COVID-19 Update: The Latest on Financial Markets, Banks, Travel, Charities, and More

Seeking to limit the spread of COVID-19, below is a roundup of the latest announcements from our region, state, federal government, and international channels. Starting today, our coverage includes ways local industries, businesses, and organizations are responding to the virus. We’re also sharing information about new and expanded digital offerings. To share a business or nonprofit story, please send us a message.
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Announcements continue to be made regarding the coronavirus. // File photo

Seeking to limit the spread of COVID-19, below is a roundup of the latest announcements from our region, state, federal government, and international channels. Starting today, our coverage includes ways local industries, businesses, and organizations are responding to the virus. We’re also sharing information about new and expanded digital offerings. To share a business or nonprofit story, please send us a message here.

Financial Markets
TreppWire reports: U.S. stocks sold off sharply on Monday as coronavirus headlines continued to emerge around the world. In addition to COVID fears, investors seemed rattled by the Federal Reserve’s bond purchase and rate cut announcements on Sunday evening. The reaction from stockholders led to a huge dip in U.S. stock futures Sunday night and losses to the equities on Monday.

The Dow plunged nearly 3000 points (12.9 percent) on Monday, wiping out all of the gains along with the optimism that came with Friday’s late-day rebound. The S&P 500 dropped 11.9 percent and Nasdaq tumbled 12.3 percent.

Yields on long-dated Treasuries fell sharply on Monday following four straight days in which rates had drifted higher. The yield on the 10-year dropped 21 basis points to 0.73 percent yesterday. The yield on the 30-year also declined 21 basis points to 1.10 percent.

In addition, on Friday the Trump Administration declared a national state of emergency, which grants access to $50 billion in response and preparedness efforts against the coronavirus. Those funds are now being distributed at the state level.

Airlines, Travel, Resorts and Tourism
The headlines for the airline sector have been daunting for the past week. On Monday, President Trump said the federal government “had the airlines backs,” and that some form of support would likely be implemented. Given the situation is so fluid, a bailout isn’t expected soon as the federal government and its partners at the state and local level work to curtail the spread of the virus and develop a cure.

In the latest news, Reuters reported The Boeing Company “confirmed it is in talks with senior White House officials and congressional leaders” as the company’s stock dropped 24 percent on Monday. Boeing “said late Monday that ready short-term access to public and private liquidity will be one of ‘the most important ways’ for airlines, airports, suppliers, and manufacturers to recover.”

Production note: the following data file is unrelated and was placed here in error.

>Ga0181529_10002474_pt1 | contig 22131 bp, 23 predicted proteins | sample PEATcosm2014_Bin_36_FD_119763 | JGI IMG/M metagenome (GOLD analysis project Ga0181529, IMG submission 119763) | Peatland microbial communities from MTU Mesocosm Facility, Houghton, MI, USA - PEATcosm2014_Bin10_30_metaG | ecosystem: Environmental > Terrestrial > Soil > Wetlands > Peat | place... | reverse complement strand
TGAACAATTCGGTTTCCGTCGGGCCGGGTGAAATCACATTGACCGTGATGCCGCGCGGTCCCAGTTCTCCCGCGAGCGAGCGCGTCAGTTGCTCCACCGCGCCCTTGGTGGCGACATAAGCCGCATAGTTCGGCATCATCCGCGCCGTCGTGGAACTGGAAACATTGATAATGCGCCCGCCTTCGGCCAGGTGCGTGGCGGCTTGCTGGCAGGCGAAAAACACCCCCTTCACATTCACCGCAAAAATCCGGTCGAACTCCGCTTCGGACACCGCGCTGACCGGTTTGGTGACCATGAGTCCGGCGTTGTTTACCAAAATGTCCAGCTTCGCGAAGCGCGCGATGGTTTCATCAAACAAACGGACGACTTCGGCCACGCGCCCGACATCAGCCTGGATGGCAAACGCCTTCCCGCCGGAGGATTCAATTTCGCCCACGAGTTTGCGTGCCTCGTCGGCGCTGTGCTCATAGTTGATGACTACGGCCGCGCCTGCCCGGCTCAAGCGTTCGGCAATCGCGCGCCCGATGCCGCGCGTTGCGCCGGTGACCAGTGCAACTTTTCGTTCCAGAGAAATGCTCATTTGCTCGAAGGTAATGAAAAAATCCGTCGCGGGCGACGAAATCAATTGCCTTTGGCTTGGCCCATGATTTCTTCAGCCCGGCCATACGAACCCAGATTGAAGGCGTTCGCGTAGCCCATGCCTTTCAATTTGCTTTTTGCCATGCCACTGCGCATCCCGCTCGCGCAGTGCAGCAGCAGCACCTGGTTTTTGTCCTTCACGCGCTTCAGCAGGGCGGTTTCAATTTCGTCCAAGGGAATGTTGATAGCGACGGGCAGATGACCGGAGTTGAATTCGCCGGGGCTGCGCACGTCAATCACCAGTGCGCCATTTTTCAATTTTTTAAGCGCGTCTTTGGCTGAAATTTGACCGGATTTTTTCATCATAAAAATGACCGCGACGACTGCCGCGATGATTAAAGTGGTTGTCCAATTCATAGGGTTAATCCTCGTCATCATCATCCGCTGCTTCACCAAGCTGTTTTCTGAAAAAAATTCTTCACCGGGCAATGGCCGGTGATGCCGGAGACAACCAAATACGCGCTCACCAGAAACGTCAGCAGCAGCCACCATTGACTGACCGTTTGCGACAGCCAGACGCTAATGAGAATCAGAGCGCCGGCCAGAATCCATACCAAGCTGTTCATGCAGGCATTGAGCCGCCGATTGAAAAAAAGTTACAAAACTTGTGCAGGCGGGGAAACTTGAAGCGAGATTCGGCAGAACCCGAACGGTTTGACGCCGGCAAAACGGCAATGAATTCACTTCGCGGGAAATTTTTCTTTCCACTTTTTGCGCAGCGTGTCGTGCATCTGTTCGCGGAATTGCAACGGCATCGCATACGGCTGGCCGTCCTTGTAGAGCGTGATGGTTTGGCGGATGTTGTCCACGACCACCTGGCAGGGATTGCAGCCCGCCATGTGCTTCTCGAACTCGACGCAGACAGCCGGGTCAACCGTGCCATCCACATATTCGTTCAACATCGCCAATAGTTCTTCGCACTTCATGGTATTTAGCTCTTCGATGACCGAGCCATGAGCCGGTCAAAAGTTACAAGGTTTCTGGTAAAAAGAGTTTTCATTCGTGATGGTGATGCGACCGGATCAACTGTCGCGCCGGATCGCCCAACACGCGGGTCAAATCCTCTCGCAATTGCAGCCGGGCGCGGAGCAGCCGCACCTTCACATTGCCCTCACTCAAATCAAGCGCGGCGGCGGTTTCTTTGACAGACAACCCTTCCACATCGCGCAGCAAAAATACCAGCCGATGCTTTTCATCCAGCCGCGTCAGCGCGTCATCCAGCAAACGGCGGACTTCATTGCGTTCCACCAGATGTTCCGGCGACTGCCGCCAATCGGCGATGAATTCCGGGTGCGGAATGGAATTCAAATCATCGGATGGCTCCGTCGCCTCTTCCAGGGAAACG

In addition, Reuters reports Boeing and Airbus are facing difficulties in delivering planes to airlines, which are attempting to defer deliveries and payments as they do “everything possible to preserve cash as air travel plummets.”

At the same time, cruise ships have been greatly impacted.

Closer to home, everything related to travel in Michigan has been impacted. On Monday, Treetops Resort in Gaylord closed all resort operations, which means the 2019-20 Snowsports season will come to an end. The resort plans to resume operations for hotel and lodging, Spa and Salon, Child Care, and Food and Beverage on Monday, April 6 unless things change.

Individuals who had lodging reservations during this time period will be contacted to arrange cancellation or rescheduling. Check with other resorts for related information.

In Detroit, due to a lack of drivers, the Detroit Department of Transportation will not be offering bus service today.

Oil Markets
Reuters reports, “Oil prices fell below $30 a barrel on Monday,” and Saudi Aramco in Saudi Arabia “reiterated plans to boost output to record levels to boost its share of the global market.” According to Reuters, “The coming flood of supply from Saudi Arabia and other producers could result in the largest surplus of crude in history, said global information provider IHS Markit. Brent crude settled down $3.80, or 11.2 percent, at $30.05 a barrel. The international benchmark fell as low as $29.52 a barrel, its lowest since January 2016.”

Banks and Credit Unions

Many banks have implemented limited service offerings to prevent the spread of the virus. As one example, Flagstar Bank in Troy today announced new health standards to help keep the community safe, while providing access to essential financial services.

The bank, effective today, made the decision to limit interactions in a majority of branches. The changes support recommendations from the Centers for Disease Control and Prevention (CDC) and World Health Organization (WHO) to practice social distancing, while giving customers access to their finances.